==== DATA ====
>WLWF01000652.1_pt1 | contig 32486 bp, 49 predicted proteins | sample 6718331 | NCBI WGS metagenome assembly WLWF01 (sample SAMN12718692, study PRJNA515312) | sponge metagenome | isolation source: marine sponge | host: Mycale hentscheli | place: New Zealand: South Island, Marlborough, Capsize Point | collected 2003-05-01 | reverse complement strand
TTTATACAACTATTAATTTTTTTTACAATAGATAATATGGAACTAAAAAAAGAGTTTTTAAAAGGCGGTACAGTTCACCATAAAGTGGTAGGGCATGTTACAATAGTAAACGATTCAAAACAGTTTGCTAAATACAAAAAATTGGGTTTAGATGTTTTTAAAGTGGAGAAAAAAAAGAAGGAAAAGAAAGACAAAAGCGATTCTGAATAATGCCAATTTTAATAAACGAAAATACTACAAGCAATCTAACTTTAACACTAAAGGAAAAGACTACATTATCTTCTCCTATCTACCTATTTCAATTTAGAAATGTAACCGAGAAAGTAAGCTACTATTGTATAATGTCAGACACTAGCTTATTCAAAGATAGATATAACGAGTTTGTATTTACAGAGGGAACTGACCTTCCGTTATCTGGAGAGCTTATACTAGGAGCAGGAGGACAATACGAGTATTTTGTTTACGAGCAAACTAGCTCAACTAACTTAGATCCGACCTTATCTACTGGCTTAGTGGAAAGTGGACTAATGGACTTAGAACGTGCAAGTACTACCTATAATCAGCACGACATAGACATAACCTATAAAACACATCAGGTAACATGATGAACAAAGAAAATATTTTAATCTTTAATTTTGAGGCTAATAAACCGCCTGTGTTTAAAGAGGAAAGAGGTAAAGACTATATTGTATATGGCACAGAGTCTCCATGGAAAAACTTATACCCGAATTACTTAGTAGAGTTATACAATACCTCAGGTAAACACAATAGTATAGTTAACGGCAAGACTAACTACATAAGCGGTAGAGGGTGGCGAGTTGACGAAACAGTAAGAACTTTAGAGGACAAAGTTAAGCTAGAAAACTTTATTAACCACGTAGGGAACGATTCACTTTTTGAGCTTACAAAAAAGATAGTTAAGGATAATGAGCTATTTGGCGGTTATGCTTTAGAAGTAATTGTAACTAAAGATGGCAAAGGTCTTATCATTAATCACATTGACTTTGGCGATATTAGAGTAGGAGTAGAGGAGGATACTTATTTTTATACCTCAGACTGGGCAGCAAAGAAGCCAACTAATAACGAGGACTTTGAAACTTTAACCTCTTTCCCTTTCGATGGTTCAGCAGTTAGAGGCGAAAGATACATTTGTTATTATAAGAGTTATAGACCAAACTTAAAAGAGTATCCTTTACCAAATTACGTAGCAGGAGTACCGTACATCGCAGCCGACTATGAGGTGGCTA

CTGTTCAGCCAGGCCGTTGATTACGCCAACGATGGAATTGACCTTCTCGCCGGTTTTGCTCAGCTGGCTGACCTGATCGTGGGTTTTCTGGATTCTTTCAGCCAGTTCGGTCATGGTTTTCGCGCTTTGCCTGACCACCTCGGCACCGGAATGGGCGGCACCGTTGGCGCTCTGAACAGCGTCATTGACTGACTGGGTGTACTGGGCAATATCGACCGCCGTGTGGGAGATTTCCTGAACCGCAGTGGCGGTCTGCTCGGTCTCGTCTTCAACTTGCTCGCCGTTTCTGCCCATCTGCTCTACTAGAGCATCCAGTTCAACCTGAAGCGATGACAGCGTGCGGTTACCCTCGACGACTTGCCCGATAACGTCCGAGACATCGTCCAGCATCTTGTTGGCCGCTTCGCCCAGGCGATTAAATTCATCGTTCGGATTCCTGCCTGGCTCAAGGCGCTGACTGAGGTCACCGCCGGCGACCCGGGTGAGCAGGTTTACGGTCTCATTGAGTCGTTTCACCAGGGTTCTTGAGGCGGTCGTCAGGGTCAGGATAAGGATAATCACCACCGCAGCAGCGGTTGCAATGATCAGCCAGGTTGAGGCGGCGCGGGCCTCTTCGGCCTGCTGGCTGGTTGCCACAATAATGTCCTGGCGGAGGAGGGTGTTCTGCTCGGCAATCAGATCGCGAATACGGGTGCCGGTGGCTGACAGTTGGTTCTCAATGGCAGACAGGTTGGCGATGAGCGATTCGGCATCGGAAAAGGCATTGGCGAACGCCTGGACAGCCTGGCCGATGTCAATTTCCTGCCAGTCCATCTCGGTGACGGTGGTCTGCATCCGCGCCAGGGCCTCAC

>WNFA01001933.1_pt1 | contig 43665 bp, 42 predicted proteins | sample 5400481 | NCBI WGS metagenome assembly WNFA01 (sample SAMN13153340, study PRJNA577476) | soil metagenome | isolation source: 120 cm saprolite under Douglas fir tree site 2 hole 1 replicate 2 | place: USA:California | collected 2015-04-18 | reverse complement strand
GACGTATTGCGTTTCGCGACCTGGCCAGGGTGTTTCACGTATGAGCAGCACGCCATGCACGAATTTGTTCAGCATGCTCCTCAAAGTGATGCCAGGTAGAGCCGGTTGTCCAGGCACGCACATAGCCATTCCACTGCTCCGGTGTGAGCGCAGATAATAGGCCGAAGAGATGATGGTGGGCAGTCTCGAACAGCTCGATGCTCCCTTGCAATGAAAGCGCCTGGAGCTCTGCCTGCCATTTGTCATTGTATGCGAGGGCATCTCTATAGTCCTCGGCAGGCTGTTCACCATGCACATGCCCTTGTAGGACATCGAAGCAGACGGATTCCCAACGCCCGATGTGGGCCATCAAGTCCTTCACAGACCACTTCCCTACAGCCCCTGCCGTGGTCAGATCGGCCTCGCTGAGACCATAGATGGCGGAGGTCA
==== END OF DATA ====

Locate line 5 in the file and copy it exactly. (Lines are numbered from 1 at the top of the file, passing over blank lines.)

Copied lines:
GACGTATTGCGTTTCGCGACCTGGCCAGGGTGTTTCACGTATGAGCAGCACGCCATGCACGAATTTGTTCAGCATGCTCCTCAAAGTGATGCCAGGTAGAGCCGGTTGTCCAGGCACGCACATAGCCATTCCACTGCTCCGGTGTGAGCGCAGATAATAGGCCGAAGAGATGATGGTGGGCAGTCTCGAACAGCTCGATGCTCCCTTGCAATGAAAGCGCCTGGAGCTCTGCCTGCCATTTGTCATTGTATGCGAGGGCATCTCTATAGTCCTCGGCAGGCTGTTCACCATGCACATGCCCTTGTAGGACATCGAAGCAGACGGATTCCCAACGCCCGATGTGGGCCATCAAGTCCTTCACAGACCACTTCCCTACAGCCCCTGCCGTGGTCAGATCGGCCTCGCTGAGACCATAGATGGCGGAGGTCA